Royal Wedding: Princess Eugenie Compares Husband to Jay Gatsby
One big question is answered with the appearance of Prince Philip, but the ceremony throws up a new one: Did Eugenie actually read ‘The Great Gatsby’ before the wedding?
Princess Eugenie, the queen’s granddaughter and ninth in line to the throne, married her longtime boyfriend Jack Brooksbank Friday morning. The ceremony ran smoothly, despite storm-force winds that blew hats off heads and knocked a page boy off his feet, and a reading that compared her beau to one of the most famous con men of literature, Jay Gatsby.
The queen’s 97-year-old husband, Prince Philip, whose attendance hadn’t been confirmed prior to the ceremony, escorted his wife into the church and sat directly behind the bride’s mother, Sarah Ferguson, with whom he has had a long and bitter feud.
In a sign that the rift at the heart of the royal family persists, Prince Charles’ wife Camilla Parker Bowles didn’t attend. The palace briefed she was hosting a house party at the home she shares with Charles in Scotland although, as her husband was able to attend, her non-appearance was interpreted as a deliberate snub to Prince Andrew and Ferguson.
Ferguson herself, who was excluded completely from William and Kate’s wedding and forced to sit away from her daughters and other members of the royal family at Harry and Meghan’s nuptials, was seated in the front row between her ex-husband, Prince Andrew, and her other daughter, Princess Beatrice.
Exactly 850 people attended the ceremony, which began at 11 a.m. It was 250 more people than attended Harry and Meghan’s wedding held in the same location, St. George’s Chapel in Windsor Castle. Celebrity guests included Demi Moore, Naomi Campbell, and Robbie Williams—but George and Amal Clooney did not make an appearance.
Eugenie’s dress was by Peter Piloto and Christopher de Vos.
And while there was nothing to rival Michael Curry’s extended and impassioned sermon at Harry and Meghan’s wedding, the choice of a reading from The Great Gatsby describing Jay Gatsby’s smile left some observers wondering just how much Eugenie had understood it.
The passage read out by Princess Beatrice ran:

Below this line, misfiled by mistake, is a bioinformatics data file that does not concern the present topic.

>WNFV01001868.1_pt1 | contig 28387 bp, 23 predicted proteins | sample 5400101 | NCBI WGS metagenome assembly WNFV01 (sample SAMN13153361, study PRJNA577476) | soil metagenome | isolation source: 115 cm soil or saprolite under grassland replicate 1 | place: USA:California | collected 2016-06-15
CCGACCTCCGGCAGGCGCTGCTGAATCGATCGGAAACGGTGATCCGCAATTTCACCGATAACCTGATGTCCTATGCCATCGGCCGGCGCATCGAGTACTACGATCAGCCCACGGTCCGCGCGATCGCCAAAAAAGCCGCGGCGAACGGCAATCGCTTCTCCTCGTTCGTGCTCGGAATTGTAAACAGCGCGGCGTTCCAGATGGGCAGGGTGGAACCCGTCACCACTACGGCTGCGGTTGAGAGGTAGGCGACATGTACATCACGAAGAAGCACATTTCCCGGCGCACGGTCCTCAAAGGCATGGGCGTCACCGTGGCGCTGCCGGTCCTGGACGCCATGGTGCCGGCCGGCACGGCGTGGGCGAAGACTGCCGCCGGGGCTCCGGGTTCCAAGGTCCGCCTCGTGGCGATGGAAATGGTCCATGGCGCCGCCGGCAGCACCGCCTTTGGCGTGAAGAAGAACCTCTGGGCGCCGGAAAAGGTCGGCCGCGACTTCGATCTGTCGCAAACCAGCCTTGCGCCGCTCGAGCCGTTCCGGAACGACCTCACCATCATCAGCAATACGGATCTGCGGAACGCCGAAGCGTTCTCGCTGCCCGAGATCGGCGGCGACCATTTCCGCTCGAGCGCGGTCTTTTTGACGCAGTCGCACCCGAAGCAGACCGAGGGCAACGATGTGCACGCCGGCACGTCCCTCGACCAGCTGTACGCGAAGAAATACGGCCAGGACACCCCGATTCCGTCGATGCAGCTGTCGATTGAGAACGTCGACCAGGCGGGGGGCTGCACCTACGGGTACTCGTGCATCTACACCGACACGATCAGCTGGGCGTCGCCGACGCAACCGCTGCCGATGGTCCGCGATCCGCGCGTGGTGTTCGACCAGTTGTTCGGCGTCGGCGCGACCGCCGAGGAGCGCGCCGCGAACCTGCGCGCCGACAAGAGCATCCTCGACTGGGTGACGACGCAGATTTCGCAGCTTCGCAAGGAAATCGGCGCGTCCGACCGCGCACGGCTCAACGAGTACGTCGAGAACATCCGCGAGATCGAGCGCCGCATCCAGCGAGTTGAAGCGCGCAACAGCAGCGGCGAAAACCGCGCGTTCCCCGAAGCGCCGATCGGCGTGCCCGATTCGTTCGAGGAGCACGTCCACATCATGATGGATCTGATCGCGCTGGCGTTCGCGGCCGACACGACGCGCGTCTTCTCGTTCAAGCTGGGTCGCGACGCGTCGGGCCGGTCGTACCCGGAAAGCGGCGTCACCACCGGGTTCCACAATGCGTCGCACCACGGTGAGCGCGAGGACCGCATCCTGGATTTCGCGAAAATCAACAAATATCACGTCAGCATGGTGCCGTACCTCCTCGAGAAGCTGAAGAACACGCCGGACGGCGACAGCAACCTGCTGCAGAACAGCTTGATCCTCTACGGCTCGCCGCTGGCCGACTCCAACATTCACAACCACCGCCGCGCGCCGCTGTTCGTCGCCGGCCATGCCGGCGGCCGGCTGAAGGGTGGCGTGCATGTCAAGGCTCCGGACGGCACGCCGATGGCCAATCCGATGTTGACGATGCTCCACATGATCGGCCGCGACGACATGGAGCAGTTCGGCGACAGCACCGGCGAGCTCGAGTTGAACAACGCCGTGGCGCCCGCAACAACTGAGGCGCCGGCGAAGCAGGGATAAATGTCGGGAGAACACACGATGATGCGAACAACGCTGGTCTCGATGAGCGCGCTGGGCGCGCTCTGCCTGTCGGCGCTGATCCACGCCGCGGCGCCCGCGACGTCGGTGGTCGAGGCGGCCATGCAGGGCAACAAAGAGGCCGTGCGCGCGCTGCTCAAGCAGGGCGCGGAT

“He smiled understandingly—much more than understandingly. It was one of those rare smiles with a quality of eternal reassurance in it, that you may come across four or five times in life. It faced—or seemed to face—the whole external world for an instant, and then concentrated on you with an irresistible prejudice in your favor.”
But, as most English majors would tell you, Gatsby’s smile is a mask hiding his true self.
The Archbishop of Canterbury gave the following explanation to the congregation for the choice of reading: “It was soon after she and Jack had first met that Princess Eugenie read The Great Gatsby by F. Scott Fitzgerald. One particular passage in which Jay Gatsby is described reminded her immediately of Jack.
“She decided that she wanted eventually to let Jack know how much those words had brought him to mind. That is why they have had a special place (as the second reading) in today’s wedding service.
“The words that particularly reminded her of Jack concern Gatsby’s smile. As we heard from the reading: ‘It was one of those rare smiles with a quality of eternal reassurance in it... It concentrated on you with an irresistible prejudice in your favour.’
“Well, a few years have passed, and Eugenie and Jack come here today to smile on each other, and to offer each other something like ‘eternal reassurance’ and the promise of an ‘irresistible prejudice’ in each other’s favour.”
The archbishop wisely didn’t mention Gatsby’s ultimate fate: After falling hopelessly in love with married Daisy Buchanan, it’s revealed that Gatsby had built his fortune on corruption, and he’s murdered.